Williams v. Bristol-Myers Squibb Company et al

Filing 25

MEMORANDUM OPINION AND ORDER re: 21 MOTION to Remand to State Court . filed by Tara Williams. In short, by its terms, CAFA does not provide for subject-matter jurisdiction over this case. As that was the sole basis on which Defendan ts removed the case to this Court, see Notice of Removal 1, it follows that the case must be and is remanded back to the state court from whence it came. The Clerk of Court is directed to remand this case back to New York Supreme Court, to terminate ECF No. 21, and to close the case on this Court's docket. SO ORDERED. (Signed by Judge Jesse M. Furman on 9/16/22) (yv) Transmission to Docket Assistant Clerk for processing.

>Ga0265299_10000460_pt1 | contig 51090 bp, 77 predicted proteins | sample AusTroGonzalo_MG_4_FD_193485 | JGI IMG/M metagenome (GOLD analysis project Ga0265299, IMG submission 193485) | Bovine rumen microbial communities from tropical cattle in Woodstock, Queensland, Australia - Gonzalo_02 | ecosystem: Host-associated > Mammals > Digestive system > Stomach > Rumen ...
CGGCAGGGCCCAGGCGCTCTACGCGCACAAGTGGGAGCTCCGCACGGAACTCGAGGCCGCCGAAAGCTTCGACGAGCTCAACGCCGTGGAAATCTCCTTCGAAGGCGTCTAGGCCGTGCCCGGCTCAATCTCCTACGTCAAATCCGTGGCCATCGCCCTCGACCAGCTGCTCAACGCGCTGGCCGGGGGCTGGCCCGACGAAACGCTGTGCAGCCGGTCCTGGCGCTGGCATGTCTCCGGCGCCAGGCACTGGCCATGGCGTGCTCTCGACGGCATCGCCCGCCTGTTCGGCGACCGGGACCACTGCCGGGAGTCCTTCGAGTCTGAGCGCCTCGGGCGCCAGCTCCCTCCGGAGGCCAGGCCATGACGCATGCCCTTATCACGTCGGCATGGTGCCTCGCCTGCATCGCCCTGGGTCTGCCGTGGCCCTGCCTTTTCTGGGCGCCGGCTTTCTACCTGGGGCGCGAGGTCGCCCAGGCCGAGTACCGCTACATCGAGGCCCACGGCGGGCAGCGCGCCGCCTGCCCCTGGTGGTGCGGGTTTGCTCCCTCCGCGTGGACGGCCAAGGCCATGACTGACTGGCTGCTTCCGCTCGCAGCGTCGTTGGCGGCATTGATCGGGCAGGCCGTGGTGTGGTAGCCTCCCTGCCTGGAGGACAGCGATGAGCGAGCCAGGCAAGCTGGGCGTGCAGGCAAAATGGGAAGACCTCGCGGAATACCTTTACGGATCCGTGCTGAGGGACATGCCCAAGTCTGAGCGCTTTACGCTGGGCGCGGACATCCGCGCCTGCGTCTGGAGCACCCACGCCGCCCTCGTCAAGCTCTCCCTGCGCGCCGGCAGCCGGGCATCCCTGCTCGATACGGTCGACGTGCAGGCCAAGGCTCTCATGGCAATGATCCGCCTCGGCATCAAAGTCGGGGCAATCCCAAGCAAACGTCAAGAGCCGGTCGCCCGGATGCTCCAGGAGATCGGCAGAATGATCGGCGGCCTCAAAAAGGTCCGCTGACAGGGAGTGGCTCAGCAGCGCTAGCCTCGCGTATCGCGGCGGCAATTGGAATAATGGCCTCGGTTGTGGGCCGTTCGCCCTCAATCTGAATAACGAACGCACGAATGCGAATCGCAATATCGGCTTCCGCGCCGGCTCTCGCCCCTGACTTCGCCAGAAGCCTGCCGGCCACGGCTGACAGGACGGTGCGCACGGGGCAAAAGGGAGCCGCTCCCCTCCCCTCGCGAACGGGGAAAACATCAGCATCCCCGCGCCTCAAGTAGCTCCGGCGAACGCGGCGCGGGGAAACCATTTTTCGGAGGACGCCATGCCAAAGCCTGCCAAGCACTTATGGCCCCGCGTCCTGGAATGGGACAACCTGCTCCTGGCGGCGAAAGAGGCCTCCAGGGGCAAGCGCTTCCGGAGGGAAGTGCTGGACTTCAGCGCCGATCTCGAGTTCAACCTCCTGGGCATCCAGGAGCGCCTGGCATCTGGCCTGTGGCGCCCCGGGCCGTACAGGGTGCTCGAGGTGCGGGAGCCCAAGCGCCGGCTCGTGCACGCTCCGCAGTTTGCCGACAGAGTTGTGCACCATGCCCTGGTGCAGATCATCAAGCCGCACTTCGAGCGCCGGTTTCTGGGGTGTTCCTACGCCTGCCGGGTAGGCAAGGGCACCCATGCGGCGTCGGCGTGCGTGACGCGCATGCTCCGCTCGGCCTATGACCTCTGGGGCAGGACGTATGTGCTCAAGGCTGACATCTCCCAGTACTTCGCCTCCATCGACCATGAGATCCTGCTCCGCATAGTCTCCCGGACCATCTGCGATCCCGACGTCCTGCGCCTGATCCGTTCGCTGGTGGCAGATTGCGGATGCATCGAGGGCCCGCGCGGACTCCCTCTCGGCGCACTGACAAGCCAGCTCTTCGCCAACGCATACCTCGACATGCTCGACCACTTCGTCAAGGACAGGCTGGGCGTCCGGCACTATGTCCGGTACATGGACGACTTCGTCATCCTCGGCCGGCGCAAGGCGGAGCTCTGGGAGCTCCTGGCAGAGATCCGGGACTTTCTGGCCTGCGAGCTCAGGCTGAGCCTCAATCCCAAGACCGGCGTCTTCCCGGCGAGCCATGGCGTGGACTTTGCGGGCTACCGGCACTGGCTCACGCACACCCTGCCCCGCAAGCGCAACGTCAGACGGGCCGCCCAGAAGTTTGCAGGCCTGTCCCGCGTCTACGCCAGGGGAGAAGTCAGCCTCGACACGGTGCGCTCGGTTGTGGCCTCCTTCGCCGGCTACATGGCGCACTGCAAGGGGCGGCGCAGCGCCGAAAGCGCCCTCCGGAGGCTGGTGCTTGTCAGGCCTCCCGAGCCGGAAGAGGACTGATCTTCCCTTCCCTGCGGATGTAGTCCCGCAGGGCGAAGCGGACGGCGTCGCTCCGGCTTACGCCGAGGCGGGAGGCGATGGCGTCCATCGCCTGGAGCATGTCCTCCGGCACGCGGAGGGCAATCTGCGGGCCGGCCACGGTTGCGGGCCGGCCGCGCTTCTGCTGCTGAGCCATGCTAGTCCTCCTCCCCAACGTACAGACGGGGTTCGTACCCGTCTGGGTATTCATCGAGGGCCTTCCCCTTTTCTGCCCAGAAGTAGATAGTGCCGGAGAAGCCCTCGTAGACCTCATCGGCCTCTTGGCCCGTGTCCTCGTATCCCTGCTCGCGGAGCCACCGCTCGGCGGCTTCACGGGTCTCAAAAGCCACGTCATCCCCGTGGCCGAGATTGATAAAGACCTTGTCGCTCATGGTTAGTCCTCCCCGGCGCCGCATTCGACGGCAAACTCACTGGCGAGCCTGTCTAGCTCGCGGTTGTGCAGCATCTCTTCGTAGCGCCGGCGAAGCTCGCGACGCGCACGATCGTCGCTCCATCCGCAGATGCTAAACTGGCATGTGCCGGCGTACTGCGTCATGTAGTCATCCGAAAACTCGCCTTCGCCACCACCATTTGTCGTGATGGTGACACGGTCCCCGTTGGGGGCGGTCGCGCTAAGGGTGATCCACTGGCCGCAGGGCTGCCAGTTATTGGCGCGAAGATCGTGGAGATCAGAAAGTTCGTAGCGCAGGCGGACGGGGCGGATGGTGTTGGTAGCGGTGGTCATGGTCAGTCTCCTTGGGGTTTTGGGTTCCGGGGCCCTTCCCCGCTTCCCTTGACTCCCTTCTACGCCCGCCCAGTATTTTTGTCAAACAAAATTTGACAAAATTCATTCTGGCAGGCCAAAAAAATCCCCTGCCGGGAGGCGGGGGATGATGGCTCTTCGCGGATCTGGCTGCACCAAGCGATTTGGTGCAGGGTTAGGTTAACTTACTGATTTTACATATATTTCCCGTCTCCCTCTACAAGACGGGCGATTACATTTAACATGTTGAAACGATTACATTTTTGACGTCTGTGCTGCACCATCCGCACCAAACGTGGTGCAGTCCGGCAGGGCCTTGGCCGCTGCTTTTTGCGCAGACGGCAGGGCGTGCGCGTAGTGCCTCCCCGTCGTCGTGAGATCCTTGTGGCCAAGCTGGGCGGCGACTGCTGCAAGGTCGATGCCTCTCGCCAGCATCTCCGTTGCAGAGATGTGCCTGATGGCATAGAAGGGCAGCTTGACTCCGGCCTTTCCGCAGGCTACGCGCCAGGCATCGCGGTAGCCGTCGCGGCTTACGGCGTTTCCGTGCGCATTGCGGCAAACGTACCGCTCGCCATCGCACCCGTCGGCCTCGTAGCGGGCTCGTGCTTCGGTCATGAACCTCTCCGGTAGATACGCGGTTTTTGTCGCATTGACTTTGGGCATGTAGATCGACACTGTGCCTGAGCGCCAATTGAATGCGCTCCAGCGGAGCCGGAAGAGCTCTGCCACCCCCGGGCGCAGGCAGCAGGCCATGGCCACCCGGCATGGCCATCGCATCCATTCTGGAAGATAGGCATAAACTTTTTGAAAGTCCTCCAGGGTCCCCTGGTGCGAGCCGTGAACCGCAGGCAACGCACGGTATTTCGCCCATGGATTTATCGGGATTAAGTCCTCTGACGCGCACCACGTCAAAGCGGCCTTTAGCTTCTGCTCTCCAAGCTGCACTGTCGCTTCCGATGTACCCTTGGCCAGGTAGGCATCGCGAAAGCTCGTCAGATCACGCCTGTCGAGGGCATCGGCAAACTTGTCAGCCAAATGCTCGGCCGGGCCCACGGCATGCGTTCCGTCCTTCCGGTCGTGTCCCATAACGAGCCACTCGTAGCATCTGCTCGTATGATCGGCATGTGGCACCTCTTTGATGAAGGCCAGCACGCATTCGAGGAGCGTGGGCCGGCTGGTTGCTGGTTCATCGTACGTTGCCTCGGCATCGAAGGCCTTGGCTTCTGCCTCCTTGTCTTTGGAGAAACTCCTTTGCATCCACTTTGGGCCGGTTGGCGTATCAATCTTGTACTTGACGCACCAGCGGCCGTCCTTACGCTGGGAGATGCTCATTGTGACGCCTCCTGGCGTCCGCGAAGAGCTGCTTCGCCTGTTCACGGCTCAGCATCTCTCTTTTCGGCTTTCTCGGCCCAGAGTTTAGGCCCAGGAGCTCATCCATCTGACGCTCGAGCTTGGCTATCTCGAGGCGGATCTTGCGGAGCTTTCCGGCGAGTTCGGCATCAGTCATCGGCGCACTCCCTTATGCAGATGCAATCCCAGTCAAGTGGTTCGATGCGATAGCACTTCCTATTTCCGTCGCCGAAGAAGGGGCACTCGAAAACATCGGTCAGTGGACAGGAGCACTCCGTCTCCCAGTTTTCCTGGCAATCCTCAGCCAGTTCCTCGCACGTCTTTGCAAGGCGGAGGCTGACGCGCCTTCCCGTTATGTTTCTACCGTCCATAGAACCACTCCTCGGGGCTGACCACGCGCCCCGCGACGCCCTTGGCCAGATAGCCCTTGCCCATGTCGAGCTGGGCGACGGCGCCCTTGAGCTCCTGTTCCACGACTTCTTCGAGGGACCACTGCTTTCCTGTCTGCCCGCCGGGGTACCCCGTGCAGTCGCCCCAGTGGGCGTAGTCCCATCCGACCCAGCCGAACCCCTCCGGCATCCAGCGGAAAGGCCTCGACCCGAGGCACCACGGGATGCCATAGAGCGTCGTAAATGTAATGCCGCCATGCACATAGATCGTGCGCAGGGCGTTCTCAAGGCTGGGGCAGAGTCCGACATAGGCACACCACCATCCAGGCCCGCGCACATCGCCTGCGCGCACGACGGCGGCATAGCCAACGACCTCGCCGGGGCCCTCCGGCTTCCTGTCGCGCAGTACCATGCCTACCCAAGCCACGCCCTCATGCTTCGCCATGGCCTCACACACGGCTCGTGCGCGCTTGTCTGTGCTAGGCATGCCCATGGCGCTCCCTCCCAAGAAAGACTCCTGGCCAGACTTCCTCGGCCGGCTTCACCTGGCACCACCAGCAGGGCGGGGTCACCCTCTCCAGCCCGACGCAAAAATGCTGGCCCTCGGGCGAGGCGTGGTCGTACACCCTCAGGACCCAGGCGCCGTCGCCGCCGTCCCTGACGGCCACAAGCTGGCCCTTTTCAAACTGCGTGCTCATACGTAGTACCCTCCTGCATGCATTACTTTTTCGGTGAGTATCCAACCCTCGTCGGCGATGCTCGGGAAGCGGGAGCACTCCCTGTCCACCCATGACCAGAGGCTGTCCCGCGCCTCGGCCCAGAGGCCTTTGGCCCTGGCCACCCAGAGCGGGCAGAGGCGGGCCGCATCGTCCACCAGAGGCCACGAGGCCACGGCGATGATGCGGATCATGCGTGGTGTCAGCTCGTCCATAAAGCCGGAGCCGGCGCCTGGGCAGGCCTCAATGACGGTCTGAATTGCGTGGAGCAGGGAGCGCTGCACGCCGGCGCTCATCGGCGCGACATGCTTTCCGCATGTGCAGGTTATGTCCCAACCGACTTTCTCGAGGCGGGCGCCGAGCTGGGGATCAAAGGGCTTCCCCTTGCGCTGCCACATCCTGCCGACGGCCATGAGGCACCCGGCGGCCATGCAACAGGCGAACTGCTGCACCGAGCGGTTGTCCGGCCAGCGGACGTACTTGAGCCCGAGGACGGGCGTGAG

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Case 1:21-cv-09998-JMF Document 25 Filed 09/19/22 Page 1 of 6 UNITED STATES DISTRICT COURT SOUTHERN DISTRICT OF NEW YORK ---------------------------------------------------------------------- X : TARA WILLIAMS, on behalf of herself and all others : similarly situated, : : Plaintiff, : : -v: : BRISTOL-MYERS SQUIBB COMPANY et al., : : Defendants. : : ---------------------------------------------------------------------- X 21-CV-9998 (JMF) MEMORANDUM OPINION AND ORDER JESSE M. FURMAN, United States District Judge: In this putative class action, Plaintiff Tara Williams sues Defendant Bristol-Myers Squibb Company (“BMS”) and several of its directors and officers, alleging that the Registration Statement they filed in connection with certain Contingent Value Rights (“CVRs”) was false and misleading, in violation of the Securities Act of 1933 (the “1933 Act”), 15 U.S.C. § 77a et seq. See ECF No. 1-2 (“Compl.”). Williams initiated the case in New York state court, but BMS timely removed it to this Court, asserting federal subject-matter jurisdiction pursuant to the Class Action Fairness Act of 2005 (“CAFA”), 28 U.S.C. § 1332(d) et seq. See ECF No. 1 (“Notice of Removal”), ¶¶ 16-26. Williams now moves, pursuant to 28 U.S.C. § 1447(c), to remand the case back to state court, arguing that BMS removed the case in violation of 15 U.S.C. §77v(a), the 1933 Act’s “removal ban,” which generally prohibits removal of cases, such as this one, “arising under” the Act. See ECF No. 21-1 (“Pl.’s Mem.”), at 1; see also Cyan, Inc. v. Beaver Cnty. Emps. Ret. Fund, 138 S. Ct. 1061, 1075 (2018) (“[F]ederal-law suits like this one — alleging only 1933 Act claims — are . . . subject to the 1933 Act’s removal ban.” (emphasis omitted)). Case 1:21-cv-09998-JMF Document 25 Filed 09/19/22 Page 2 of 6 The parties spill considerable ink on who bears the burden on this motion and whether or when a later statute (here, CAFA) can override an earlier one (here, the 1933 Act). Compare Pl.’s Mem. 5-14, with ECF No. 22 (“Defs.’ Opp’n), at 8-15. But these disputes are irrelevant for the simple reason that the premise of all Defendants’ arguments — that CAFA provided for removal — is wrong. Sure, the case meets the requirements of Section 1332(d)(2), which provides for removal of certain class actions. But another provision of CAFA provides that Section 1332(d)(2) “shall not apply to any class action that solely involves a claim . . . concerning a covered security as defined under [section] 16(f)(3) of the Securities Act of 1933 and section 28(f)(5)(E) of the Securities Exchange Act of 1934.” 28 U.S.C. § 1332(d)(9)(A) (citations omitted). Section 16(f)(3) of the 1933 Act defines a “covered security” to mean (with one exception not relevant here) “a security that satisfies the standards for a covered security specified in paragraph (1) or (2) of section 18(b) at the time during which it is alleged that the misrepresentation, omission, or manipulative or deceptive conduct occurred.” 15 U.S.C. § 78bb(f)(5)(E). And Section 18(b), in turn, defines a covered security to mean “a security designated as qualified for trading in the national market . . . that is listed, or authorized for listing, on a national securities exchange.” Id. § 77r(b); see also Merrill Lynch, Pierce, Fenner & Smith Inc. v. Dabit, 547 U.S. 71, 83 & n.9 (2006) (“A ‘covered security’ is one traded nationally and listed on a regulated national exchange.”). The CVRs at issue here plainly fall within the scope of this definition, as they were traded publicly on the New York Stock Exchange. See Pl.’s Mem. 14; Compl. ¶ 10. It follows that the “covered security” exception applies and that Defendants cannot claim federal jurisdiction under CAFA. See, e.g., Vanbecelaere v. YayYo, Inc., No. 20-CV-7997, 2020 WL 5362696 (C.D. Cal. Sept. 8, 2020) 2 Case 1:21-cv-09998-JMF Document 25 Filed 09/19/22 Page 3 of 6 (finding that because the removed class actions “assert only 1933 Act claims concerning covered securities, neither action is removable under CAFA”). 1 Defendants do not, and cannot, dispute that this case falls squarely within the plain language of CAFA’s “covered security” exception. Nor do they cite a single case in which a defendant has successfully removed a class action that, like this one, solely involves claims regarding a covered security under the 1933 Act — a failure that is all the more notable given that class actions alleging 1933 Act claims are regularly brought in state courts. See, e.g., St. John v. Cloopen Grp. Holding Ltd., 171 N.Y.S.3d 893 (Table) (N.Y. Sup. Ct. Aug. 10, 2022); Erie Cnty. Emps.’ Ret. Sys. v. NN, Inc., 170 N.Y.S.3d 15 (1st Dep’t May 31, 2022); City of Warwick Mun. Emps. Pension Fund v. Rest. Brands Int'l Inc., 166 N.Y.S.3d 510 (Table) (N.Y. Sup. Ct. May 2, 2022). Instead, Defendants rely primarily on the legislative history and purported purpose of CAFA to argue that Congress did not actually intend to carve out all claims concerning covered securities, but only claims concerning covered securities brought under state law. See Defs.’ Opp’n 16-21. But, as the Supreme Court and Second Circuit have repeatedly emphasized, “a court may engage with legislative history only when the plain meaning of a provision is ambiguous.” Springfield Hosp., Inc. v. Guzman, 28 F.4th 403, 422 (2d Cir. 2022) (emphasis added); see also Bostock v. Clayton Cnty., 140 S. Ct. 1731, 1749 (2020) (“This Court has explained many times over many years that, when the meaning of the statute’s terms is plain, our job is at an end.”). Where, as here, “the statutory language is unambiguous, any reliance on 1 CAFA contains another potentially pertinent exception, for “any class action that solely involves a claim . . . that relates to the rights, duties (including fiduciary duties), and obligations relating to or created by or pursuant to any security (as defined under section 2(a)(1) of the Securities Act of 1933 and the regulations issued thereunder).” 28 U.S.C. § 1332(d)(9)(C) (citation omitted). Given its conclusion that the “covered security” exception applies, the Court need not and does not address the question of whether this exception applies as well. 3 Case 1:21-cv-09998-JMF Document 25 Filed 09/19/22 Page 4 of 6 legislative history to reach a contrary result is precluded.” Springfield Hosp., 28 F.4th at 422; accord Bostock, 140 S. Ct. at 1749 (“Legislative history, for those who take it into account, is meant to clear up ambiguity, not create it.” (internal quotation marks omitted)); Novak v. Kasaks, 216 F.3d 300, 310 (2d Cir. 2000) (“Only if the text of the statute is not unambiguous do we turn for guidance to legislative history and the purposes of the statute.”). Thus, Defendants’ reliance on legislative history and purpose is misplaced. In any event, the legislative history Defendants cite is not the silver bullet they believe it to be. Defendants assert that the Senate Report with respect to CAFA reveals that the covered securities exception was “meant to apply to ‘securities class actions covered by [the] Securities Litigation Reform Act,’ that is, state law securities class actions for a ‘precipitous drop in the value of its stock, based on fraud.’” Defs.’ Opp’n 16 (quoting S. Rep. No. 109-14, at 29, 50 (2005)) (emphasis added). But the key words “state law” appear nowhere in the legislative history (let alone the statute). Moreover, in explaining the purpose of the covered securities exception, the Senate Report states that, “[b]ecause Congress has previously enacted legislation governing the adjudication of these claims, it is the Committee’s intent not to disturb the carefully crafted framework for litigating in this context.” S. Rep. No. 109-14, at 50 (footnote omitted). It is true that a footnote to that sentence in the Senate Report cites the Private Securities Litigation Reform Act of 1995 (the “PSLRA”), Pub. L. 104-67, and the Securities Litigation Uniform Standards Act of 1998 (“SLUSA”), Pub. L. 105-353, see S. Rep. No. 109-14, at 50 n.137. But Congress passed each of those laws to build upon, and plug holes in, the framework established by the 1933 Act and the Securities Exchange Act of 1934. See, e.g., Cyan, 138 S. Ct. at 1066-67 (explaining that “Congress passed the [PSLRA] principally to stem ‘perceived abuses of the class-action vehicle in litigation involving nationally traded securities,” 4 Case 1:21-cv-09998-JMF Document 25 Filed 09/19/22 Page 5 of 6 and passed SLUSA “[t]o prevent plaintiffs from circumventing the [PSLRA]”); Lander v. Hartford Life & Annuity Ins. Co., 251 F.3d 101, 111 (2d Cir. 2001) (considering “the larger statutory context in which SLUSA resides, including [the] PSLRA . . . , the Securities Act of 1933, [and] the Securities Exchange Act of 1934”). In other words, the 1933 Act is not merely a part of the “crafted framework for litigating in this context.” S. Rep. No. 109-14, at 50. It is the very foundation on which that framework is built. Nor do the cases cited by Defendants provide any reason to deviate from the plain language of CAFA’s “covered security” exception. Defendants cite Estate of Pew v. Cardarelli, 527 F.3d 25 (2d Cir. 2008), in which the Second Circuit observed that the “covered security” exception “carves out class actions for which jurisdiction exists elsewhere under federal law, such as under [SLUSA], i.e., state-law fraud claims in connection with the purchase or sale of securities traded on a national stock exchange.” Id. at 30; see Defs.’ Opp’n 16, 18. But that observation is dicta and, in any event, cannot be read to hold that the exception is limited to SLUSA class actions, as the Court’s own language (“such as”) makes plain that SLUSA is merely cited as an example. 2 Meanwhile, the other cases cited by Defendants are easily distinguished because they either did not involve “covered securities” within the meaning of the statutory language, see Katz v. Geradi, 552 F.3d 558, 563 (7th Cir. 2009) (concluding that the exception did not apply because the “[u]nits” at issue were not “trade[d] on a national securities exchange, . . . senior to a traded security, or . . . issued by registered investment company”); 2 At least two district courts have relied on Cardarelli to suggest that the “covered security” exception “could . . . be interpreted to apply only to the state law fraud claims which were the subject of SLUSA.” Owen v. Elastos Found., 438 F. Supp. 3d 187, 193 n.4 (S.D.N.Y. 2020); accord Pinchasov v. Robinhood Fin., LLC, No. 20-CV-24897, 2021 WL 4991104, at *3 (S.D. Fla. Feb. 17, 2021). But neither court had occasion to decide the issue. Had they done so despite the plain language of the statute, the Court would decline to follow them. 5 Case 1:21-cv-09998-JMF Document 25 Filed 09/19/22 Page 6 of 6 Luther v. Countrywide Home Loans Servicing, LP, No. 07-CV-8165, 2008 WL 11339604, at *2 (C.D. Cal. Feb. 28, 2008) (noting that “the claims do not involve a ‘covered security’”), aff’d, 533 F.3d 1031 (9th Cir. 2008); New Jersey Carpenters Vacation Fund v. HarborView Mortg. Loan Tr. 2006-4, 581 F. Supp. 2d 581, 583 (S.D.N.Y. 2008) (noting that the case, based on claims related to certain mortgage-backed securities not traded or listed on any national exchange, “does not involve ‘covered securities’”); Owen, 438 F. Supp. 3d at 187 (considering claims based on “unregistered securities in the form of Elastos Foundation cryptocurrency tokens,” which are not covered securities), or they did not “solely involve[]” claims concerning a covered security, 28 U.S.C. § 1332(d)(9) (emphasis added); see, e.g., Coffey v. Ripple Labs Inc., 333 F. Supp. 3d 952, 958 (N.D. Cal. 2018) (“Here, plaintiff alleges claims under both California law and the Securities Act [of 1933].”). See generally YayYo, Inc., 2020 WL 5362696, at *3 (distinguishing these cases on the same grounds). In short, by its terms, CAFA does not provide for subject-matter jurisdiction over this case. As that was the sole basis on which Defendants removed the case to this Court, see Notice of Removal 1, it follows that the case must be and is remanded back to the state court from whence it came. 3 The Clerk of Court is directed to remand this case back to New York Supreme Court, to terminate ECF No. 21, and to close the case on this Court’s docket. SO ORDERED. Dated: September 19, 2022 New York, New York __________________________________ JESSE M. FURMAN United States District Judge 3 Although 28 U.S.C. § 1447(c) provides that “[a]n order remanding the case may require payment of just costs and any actual expenses, including attorney fees, incurred as a result of the removal,” Williams does not seek fees or costs in her motion. 6